In this respect, the Court noted that the impossibility of the court of law to individualise the sanction in a given case does not ensure its fair nature (see the Judgment of the Constitutional Court of Moldova no. 10 of 10 May 2016, § 66 and the Judgment of the Constitutional Court of Moldova no. 2 of 30 January 2018, § 50).

The Court found that the application of the sanction in the event of a failure to submit a tax invoice is made without taking into account past, simultaneous or subsequent circumstances of this violation. Such an approach violates the principle of equal treatment, since it allows for the application of identical sanctions in situations, which are objectively different.

In this context, the Court held that the text "a fine of 3 600 lei" of Article 260, para (4) of the Fiscal Code, which places the courts of law in a situation of non-discretionary power over the amount of the fine and allows for its identical application for different situations, is therefore unconstitutional.

The Court noted that, for the purposes of enforcement of this judgment, until the amendments needed to be operated in the legal framework, when applying sanctions there shall be imposed a fine up to 3600 MDL for each failure to submit a tax invoice, with a proportionality test carried out depending on the specific circumstances of the case. In this regard, the authority in charge of applying the mentioned provision shall be under the obligation to consider, when deciding on a concrete case, the fact that the margin of discretion granted for this purpose shall not be used in a way that would affect abusively and contrary to the preventive effect of this sanction.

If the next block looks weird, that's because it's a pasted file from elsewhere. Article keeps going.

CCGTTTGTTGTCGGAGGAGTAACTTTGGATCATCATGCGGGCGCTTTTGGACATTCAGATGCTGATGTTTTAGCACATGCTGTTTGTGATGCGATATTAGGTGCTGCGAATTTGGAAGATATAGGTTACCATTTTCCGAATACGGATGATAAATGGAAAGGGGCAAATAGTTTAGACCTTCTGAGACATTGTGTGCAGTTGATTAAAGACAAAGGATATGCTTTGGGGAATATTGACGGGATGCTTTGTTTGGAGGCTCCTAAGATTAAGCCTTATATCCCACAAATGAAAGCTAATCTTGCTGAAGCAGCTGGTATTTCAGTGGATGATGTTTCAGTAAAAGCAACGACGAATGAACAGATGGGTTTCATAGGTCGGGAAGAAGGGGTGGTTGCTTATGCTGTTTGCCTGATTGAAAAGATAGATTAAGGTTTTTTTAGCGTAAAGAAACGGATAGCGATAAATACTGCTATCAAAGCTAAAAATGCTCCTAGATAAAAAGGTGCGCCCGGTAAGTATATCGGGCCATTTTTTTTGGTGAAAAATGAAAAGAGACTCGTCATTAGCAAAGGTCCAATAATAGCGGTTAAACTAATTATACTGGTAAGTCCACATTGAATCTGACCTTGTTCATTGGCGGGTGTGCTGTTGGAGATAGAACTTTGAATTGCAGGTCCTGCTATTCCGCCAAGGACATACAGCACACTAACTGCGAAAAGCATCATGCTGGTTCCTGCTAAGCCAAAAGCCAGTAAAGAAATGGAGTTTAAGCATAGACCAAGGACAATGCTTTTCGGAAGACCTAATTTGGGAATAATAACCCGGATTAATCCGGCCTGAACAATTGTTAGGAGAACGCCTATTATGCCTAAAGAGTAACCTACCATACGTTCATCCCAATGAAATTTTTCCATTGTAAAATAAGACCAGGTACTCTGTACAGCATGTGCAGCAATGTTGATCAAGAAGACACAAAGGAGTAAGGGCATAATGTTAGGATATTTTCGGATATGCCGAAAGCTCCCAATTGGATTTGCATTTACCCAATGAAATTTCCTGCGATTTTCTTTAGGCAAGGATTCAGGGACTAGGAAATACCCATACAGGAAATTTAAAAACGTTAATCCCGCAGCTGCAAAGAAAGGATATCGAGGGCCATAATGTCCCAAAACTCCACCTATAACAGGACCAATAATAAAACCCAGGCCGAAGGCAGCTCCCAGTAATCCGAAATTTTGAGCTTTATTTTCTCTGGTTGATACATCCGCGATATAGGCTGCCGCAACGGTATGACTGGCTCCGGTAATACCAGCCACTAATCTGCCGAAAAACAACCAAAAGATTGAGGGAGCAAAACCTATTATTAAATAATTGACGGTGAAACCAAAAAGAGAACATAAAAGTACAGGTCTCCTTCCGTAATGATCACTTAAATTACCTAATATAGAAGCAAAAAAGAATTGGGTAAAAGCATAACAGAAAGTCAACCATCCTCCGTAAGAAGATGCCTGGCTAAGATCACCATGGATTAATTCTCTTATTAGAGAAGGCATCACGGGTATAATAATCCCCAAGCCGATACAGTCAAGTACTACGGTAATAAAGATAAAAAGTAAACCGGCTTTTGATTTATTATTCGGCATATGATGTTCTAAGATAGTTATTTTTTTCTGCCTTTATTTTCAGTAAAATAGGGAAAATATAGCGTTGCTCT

As with regard to the text "but not higher than 72 000 lei" of Article 260, para (4) of the Fiscal Code, the Court noted that it does not raise doubts of unconstitutionality from the perspective examined by the Court.

Conclusions of the Court:
Stemming from the above mentioned, the Court partially accepted the exception of unconstitutionality raised by Mrs. Aurelia Balmuş, file no. 3-694/2017 pending before the Court of Law of Chișinău, Buiucani office.

It declared unconstitutional the text "a fine of 3 600 lei for each invoice" of Article 260, para. (4) of the Fiscal Code, adopted by Law no. 1163 of April 24, 1997.

It declared constitutional the text "but not higher than 72 000 lei" of Article 260, para (4) of the Fiscal Code, adopted by Law no. 1163 of 24 April 1997.

The Court ruled that, until the amendment of the piece of legislation declared unconstitutional, a fine of up to 3 600 MDL per invoice shall be imposed, by conducting a proportionality test according to the concrete circumstances of the case.

This judgment is final, cannot be appealed, it shall enter into force on the date of its adoption, and shall be published in the Official Journal of Moldova.

This a courtesy translation of the original text available in Romanian language.